Saturday 23 May 2020

Antidepressants AND Tolkien!: the therapeutic power of nature walks on your doorstep

Entrance to Stafford Castle
So the first part of the title to this post may need explaining, being a loose adaptation of a quiz doing the rounds on Facebook to which my godson alerted me, called: "Antidepressants or Tolkien?" 24 names flash up on screen and you have to decide if they are the actual name of a character from The Lord of the Rings or The Hobbit OR that of a currently prescribed antidepressant.  Not having read any Tolkien except The Hobbit (nigh on 50 years ago!) I was absolutely pants at the quiz. This is also because - despite carrying out numerous market research studies in pharmaceutical topics in the past - I don't think my path crossed SSRIs and their ilk at any point. So I had to guess at every single name except Cymbalta and Bilbo. If you are a Tolkien fan or a pharmacist, you will ace it I am sure!

And now to explain my substituting of "AND" for "Or". Basically, I have been exploring long neglected green areas in my town this week - by me I mean - and discovering some new ones, and was struck in a couple of places by their resemblance to a Tolkien-like wood. And I do know about that at least, if not the characters in the books, for a number of scenes from Tolkien-influenced Game of Thrones were filmed in that forest I mentioned in my recent hermit and hand cream post. As well as elsewhere in Ulster in familiar beauty spots from my childhood. Plus Tolkien lived in Staffordshire for a while, and was inspired by some of the gnarled old oaks on Cannock Chase, as referenced in my review of Liz Moores' Dryad. So that is all by way of explaining my Tolkien-esque foliage-spotting credentials. ;)

These bursts of extreme exercise - each walk was about three hours long - were prompted in part by ongoing pain issues from my sprained pelvis. I thought I would try flooding the area with the dopamine known to be released by (a compatible form of) physical activity, of which Val the Cookie Queen is of course the poster girl. At the same time, I figured it might improve my mood during lockdown. The lack of control and uncertain future are two aspects I continue to struggle with, and Ian McEwan hit the nail on the head in his recent essay on time:

He quotes Kierkegaard to start with:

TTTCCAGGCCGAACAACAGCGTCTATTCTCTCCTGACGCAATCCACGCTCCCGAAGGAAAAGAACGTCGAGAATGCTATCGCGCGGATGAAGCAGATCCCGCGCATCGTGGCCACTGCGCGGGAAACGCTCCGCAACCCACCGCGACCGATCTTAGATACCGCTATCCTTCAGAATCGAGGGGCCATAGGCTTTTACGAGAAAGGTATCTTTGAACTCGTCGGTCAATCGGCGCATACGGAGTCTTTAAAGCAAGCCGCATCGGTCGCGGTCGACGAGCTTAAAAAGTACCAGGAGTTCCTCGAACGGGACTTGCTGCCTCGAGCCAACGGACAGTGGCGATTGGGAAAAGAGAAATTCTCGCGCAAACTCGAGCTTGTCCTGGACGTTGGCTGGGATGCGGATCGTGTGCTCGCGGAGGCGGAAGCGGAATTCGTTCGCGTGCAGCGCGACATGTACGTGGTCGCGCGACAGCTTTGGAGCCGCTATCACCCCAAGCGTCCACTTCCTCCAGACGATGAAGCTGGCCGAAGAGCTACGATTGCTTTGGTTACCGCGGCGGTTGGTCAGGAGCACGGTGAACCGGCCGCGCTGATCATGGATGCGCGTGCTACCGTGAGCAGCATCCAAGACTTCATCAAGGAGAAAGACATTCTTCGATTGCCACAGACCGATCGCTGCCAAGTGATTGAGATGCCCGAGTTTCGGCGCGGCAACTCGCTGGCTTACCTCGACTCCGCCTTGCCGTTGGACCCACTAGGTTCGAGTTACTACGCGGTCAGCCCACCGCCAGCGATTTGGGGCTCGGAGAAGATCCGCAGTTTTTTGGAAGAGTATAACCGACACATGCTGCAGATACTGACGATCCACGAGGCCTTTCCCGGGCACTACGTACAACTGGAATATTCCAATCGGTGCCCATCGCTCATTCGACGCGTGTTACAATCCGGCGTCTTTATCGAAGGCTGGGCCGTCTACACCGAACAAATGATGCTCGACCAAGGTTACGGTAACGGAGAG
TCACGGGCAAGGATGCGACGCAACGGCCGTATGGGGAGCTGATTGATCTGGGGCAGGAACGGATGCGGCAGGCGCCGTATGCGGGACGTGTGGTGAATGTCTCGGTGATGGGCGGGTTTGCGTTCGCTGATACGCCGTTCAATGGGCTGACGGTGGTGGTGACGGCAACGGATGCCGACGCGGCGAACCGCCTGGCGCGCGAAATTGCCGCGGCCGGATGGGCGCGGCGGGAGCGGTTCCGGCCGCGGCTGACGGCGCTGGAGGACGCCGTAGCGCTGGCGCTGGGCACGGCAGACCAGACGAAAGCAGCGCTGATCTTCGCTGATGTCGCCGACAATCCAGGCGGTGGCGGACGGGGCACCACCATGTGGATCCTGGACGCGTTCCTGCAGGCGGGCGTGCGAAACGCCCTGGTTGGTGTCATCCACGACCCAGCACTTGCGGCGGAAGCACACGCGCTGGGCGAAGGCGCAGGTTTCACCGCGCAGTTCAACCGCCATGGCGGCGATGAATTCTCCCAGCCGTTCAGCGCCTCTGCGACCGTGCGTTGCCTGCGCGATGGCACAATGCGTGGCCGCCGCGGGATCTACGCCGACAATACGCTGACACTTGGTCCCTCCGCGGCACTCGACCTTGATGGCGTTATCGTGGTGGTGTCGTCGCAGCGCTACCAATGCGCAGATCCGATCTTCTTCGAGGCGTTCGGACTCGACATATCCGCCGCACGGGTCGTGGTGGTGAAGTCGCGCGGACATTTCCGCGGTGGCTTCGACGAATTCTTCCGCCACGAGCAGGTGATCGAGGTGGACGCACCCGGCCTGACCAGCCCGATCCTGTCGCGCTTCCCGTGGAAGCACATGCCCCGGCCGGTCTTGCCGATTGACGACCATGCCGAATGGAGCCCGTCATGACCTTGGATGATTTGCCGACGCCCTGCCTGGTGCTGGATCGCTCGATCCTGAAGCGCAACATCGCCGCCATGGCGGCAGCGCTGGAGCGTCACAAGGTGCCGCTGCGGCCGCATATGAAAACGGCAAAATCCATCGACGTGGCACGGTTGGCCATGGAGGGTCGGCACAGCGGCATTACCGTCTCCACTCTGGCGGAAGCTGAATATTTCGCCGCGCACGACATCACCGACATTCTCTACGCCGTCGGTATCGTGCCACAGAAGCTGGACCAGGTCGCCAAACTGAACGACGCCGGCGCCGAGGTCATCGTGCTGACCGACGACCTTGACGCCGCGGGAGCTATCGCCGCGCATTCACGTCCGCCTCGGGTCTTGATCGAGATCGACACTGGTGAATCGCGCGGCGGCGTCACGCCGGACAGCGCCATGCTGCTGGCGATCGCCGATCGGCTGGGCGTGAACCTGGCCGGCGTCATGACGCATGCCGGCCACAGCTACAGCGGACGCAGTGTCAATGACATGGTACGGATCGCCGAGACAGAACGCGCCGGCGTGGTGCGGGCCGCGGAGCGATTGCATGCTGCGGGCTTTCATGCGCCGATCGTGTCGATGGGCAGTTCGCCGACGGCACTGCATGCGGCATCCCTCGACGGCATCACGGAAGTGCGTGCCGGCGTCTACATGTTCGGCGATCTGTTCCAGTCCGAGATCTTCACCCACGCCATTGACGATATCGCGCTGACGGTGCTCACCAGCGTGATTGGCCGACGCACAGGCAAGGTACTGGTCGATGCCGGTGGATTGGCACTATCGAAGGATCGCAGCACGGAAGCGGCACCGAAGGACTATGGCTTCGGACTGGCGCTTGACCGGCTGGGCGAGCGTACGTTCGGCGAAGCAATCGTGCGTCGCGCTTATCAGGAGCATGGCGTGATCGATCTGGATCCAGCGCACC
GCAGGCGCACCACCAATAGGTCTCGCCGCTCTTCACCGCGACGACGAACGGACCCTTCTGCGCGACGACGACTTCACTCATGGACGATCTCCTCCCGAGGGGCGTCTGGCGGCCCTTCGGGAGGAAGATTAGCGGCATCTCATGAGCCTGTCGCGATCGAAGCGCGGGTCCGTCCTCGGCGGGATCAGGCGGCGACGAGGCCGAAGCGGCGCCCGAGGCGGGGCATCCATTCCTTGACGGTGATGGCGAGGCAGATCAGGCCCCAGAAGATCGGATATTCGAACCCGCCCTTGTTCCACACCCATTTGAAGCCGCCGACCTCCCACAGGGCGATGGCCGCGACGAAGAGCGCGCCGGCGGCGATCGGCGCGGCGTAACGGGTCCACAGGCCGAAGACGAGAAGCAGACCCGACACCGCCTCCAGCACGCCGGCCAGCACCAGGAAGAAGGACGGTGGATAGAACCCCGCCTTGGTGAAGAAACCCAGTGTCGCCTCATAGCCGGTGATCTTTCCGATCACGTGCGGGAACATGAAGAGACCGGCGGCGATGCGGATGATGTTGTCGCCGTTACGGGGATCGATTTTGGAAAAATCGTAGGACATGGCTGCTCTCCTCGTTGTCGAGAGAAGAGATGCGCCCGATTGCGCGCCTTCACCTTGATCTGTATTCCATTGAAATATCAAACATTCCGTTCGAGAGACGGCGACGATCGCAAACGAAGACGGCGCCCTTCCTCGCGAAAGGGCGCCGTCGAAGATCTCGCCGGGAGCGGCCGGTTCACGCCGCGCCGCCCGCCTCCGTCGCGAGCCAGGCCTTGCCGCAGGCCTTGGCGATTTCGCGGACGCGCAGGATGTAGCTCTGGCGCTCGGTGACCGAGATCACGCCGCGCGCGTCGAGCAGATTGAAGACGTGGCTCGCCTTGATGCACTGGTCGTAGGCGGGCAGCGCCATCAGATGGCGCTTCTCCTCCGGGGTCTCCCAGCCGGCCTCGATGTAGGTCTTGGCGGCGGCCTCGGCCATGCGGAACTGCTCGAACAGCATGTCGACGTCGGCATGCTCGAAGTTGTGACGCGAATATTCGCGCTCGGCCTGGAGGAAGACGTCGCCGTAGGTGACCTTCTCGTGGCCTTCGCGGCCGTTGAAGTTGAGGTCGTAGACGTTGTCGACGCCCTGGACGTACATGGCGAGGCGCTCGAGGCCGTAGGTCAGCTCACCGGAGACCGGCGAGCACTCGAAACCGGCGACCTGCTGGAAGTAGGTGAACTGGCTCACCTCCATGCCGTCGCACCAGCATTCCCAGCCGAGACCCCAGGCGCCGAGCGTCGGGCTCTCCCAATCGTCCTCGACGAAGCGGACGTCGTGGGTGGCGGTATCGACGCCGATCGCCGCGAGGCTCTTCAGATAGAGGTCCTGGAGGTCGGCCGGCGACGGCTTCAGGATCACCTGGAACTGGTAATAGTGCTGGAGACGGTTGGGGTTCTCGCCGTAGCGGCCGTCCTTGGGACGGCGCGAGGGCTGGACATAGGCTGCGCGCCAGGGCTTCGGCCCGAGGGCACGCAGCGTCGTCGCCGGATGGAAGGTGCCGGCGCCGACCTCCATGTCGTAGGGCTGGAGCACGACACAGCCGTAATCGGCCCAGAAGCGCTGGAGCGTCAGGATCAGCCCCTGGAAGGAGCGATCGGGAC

"Life can only be understood backwards, but it must be lived forwards."

McEwan adds: "When that forward motion is denied, then you are liable to go tumbling backwards through time."

I presume he is talking of not being able to look forward to anything, and the mental freefalling that may ensue. At least we can now meet one person from another household in an outdoor setting, which feels like a big win after the constraints of lockdown so far!

The first discovery I made on Day One was of a treelined path that led all the way to my local Aldi from just beyond the road at the bottom of my street. That could make the dreaded shopping trips more agreeable, assuming I wasn't driving, obviously.

The second discovery was of a lake behind the rugby club, complete with anglers, hidden knots of youths at the water's edge sharing a spliff, and ducks with attitude.

"I'm tyred of this...!"

Next up, I chanced upon a venerable shoe company, called Jen. This sign dates from 1963, but the company's roots stretch back to the 19th century. Footwear used to be a thriving industry in Stafford, which was also home to the better known brand Lotus.

My friend David, the artist, was commissioned to make a stained glass panel for St Mary's Church in town to commemorate this 'last-ing' legacy. ;)

Source: BaldHiker

A few minutes later, I was in the atmospheric shade of a path up to the castle, which snakes between the manicured green sward of the golf course. I saw a fox, though barely captured him on camera before he ran to ground.

(Fox not pictured!)

The castle dates from 1100 AD, albeit there is not much of it left. You can see for miles around, and once again, the grassy slopes below were dotted with groups of young people sitting chatting - in a vaguely socially distanced way, aided by their recumbent bicycles. No, not that kind of recumbent bicycle...!

I have stopped tutting at such scenes, ever since I learnt that if you are young you are more likely to be die by being struck by lightning than of Covid-19.

The following day, I did a circuit of Doxey Marshes, a nature reserve beloved of twitchers and dog walkers alike, which backs onto the estate where I used to live. As a born again bird watcher, I was pleased to see several varieties, two with babies in tow:

Some surprisingly docile goslings:

In this long shot, you could fancy yourself on safari (almost!)